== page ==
High-frequency monitoring of COVID-19 impacts: first results from Malawi

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The Malawi National Statistical Office (NSO), in collaboration with the World Bank’s Living Standards Measurement Study (LSMS) program and the Poverty and Equity Global Practice, disseminated the data and survey report tied to the first round of the High-Frequency Phone Survey on COVID-19 (HFPS COVID-19) on August 7, 2020. The financing for data collection and technical assistance in support of the Malawi HFPS COVID-19 is provided by the World Bank and the United States Agency for International Development (USAID). 

The HFPS COVID-19 was launched in May 2020 to track the socio-economic impacts of the pandemic in Malawi on a monthly basis for a period of 12 months. The first round of the survey was conducted during the period of May 26-June 14 and aimed to recontact the entire sample of households that had been interviewed during the 2019 Integrated Household Panel Survey (IHPS) and that had a phone number for at least one household member or a reference individual. In Round 1, HFPS COVID-19 successfully interviewed respondents from 74% of the initial target of 2,337 households.

Here are some key findings from the first round of the survey:

Knowledge of COVID-19 transmission

  • Handwashing with soap (99%), maintaining enough distance of at least 1 meter (76%), avoiding crowded places or gatherings with many people (61%) are the most commonly reported measures of reducing risk.

Knowledge of measures

Concerns of COVID-19 transmission

  • 94% of respondents reported to be very worried or somewhat worried about themselves or their immediate family member(s) becoming seriously ill from COVID-19.
  • 96% of respondents considered this crisis as a substantial or moderate threat to their household’s finance.

Access to basic needs

  • 10% of households needed medical treatment but reported not being able to access it.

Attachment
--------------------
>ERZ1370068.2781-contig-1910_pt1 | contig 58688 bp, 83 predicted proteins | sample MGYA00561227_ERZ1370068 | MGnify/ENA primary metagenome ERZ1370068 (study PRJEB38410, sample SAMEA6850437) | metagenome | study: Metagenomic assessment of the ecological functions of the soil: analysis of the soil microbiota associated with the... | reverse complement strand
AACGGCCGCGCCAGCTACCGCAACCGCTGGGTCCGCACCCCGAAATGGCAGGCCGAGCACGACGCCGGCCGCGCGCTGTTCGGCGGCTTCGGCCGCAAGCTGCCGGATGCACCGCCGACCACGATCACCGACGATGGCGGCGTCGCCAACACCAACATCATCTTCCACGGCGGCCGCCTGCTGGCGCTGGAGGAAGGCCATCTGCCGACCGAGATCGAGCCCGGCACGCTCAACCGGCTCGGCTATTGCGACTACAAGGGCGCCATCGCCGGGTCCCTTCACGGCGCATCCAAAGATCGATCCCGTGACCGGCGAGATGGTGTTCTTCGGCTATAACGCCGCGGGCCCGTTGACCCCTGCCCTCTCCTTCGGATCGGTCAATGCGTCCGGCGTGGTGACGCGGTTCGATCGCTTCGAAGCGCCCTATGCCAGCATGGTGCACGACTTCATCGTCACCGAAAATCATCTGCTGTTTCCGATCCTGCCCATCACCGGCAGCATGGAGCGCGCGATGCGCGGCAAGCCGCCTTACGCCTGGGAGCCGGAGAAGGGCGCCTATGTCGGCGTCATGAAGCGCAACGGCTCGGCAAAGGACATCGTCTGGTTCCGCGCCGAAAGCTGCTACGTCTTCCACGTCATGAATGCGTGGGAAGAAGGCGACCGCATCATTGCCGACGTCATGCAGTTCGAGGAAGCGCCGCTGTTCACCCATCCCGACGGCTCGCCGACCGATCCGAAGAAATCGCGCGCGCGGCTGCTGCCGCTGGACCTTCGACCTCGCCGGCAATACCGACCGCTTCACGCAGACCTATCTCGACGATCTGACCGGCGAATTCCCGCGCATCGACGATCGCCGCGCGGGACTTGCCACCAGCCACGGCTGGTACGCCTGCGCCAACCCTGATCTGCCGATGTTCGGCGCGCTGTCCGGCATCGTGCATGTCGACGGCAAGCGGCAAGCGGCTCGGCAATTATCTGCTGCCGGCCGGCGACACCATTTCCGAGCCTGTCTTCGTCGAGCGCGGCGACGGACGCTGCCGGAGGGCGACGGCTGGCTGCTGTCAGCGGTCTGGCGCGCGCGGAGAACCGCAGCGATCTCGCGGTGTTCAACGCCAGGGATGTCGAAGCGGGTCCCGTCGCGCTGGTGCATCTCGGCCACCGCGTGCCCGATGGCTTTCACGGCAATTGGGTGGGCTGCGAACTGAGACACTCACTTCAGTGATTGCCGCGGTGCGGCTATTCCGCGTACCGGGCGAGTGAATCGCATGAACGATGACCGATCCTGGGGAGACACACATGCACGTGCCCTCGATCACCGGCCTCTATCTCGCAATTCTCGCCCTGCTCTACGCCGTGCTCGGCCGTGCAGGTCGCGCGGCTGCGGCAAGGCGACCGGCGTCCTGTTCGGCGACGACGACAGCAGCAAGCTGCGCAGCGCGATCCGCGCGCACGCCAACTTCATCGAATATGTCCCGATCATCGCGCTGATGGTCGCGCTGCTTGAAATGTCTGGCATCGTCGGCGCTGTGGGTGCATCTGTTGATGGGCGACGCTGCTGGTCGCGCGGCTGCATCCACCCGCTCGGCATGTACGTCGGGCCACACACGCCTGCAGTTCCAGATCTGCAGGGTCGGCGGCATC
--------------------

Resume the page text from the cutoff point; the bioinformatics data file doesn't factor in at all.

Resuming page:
• 23% of households needing cleaning supplies reported not being able to purchase it.
  • 15% of households needed to buy maize in the last 7 days prior to the interview but could not do so, mainly due to high prices and lack of cash/credit.

22 Fig 2 access to basic needs.png

Education

  • School closures have caused a drastic reduction in access to learning and education.
  • Even in the wealthiest quintile, only 25% of households are participating in any type of learning activity.
  • In the poorest quintile, only 7% of households are participating in any type of learning activity.

33 Fig 3 share of households with chilren 6-18.png

Food security

  • The prevalence of (i) severe and (ii) moderate or severe food insecurity, based on the Food Insecurity Experience Scale, among the adult population is high throughout Malawi, though more pronounced in rural areas.
  • Even among adults living in households in the richest wealth quintile, more than half are experiencing moderate or severe food insecurity (52%).

Fig 4 prevalence of severe and moderate food insecurity.png

Employment and livelihood

  • Although most respondents continued to work as usual, approximately 9% of respondents stopped working over the last week prior to the interview.
  • 68% of workers in rural areas have continued their usual economic activities compared to 73% of their urban counterparts.

Agriculture

  • 8% of farmers engaged in crop farming during the 2019/20 rainy season reported that the COVID-19 outbreak has affected their crop harvesting decisions
  • Of the households whose harvest decisions were affected, delaying harvest due to COVID-19 is widely reported throughout Malawi.

Click here to download Round 1 data and here to access the Round 1 report.

The members of the team working on the Malawi High-Frequency Phone Survey on COVID-19 (listed in alphabetical order for each institution) are: NSO: Lizzie Chikoti, Mercy Kanyuka, Tiope Mleme, Bright Mvula, Isaac Mwale, and Twika Mwalwanda; World Bank: Wilbert Vundru Drazi (LSMS), Habtamu Fuje (Poverty and Equity GP), John Ilukor (LSMS), Shelton Kanyanda (LSMS), Talip Kilic (LSMS), Heather Moylan (LSMS), and Nobuo Yoshida (Poverty and Equity GP).

Authors

Habtamu Fuje

Economist, Poverty GP, World Bank

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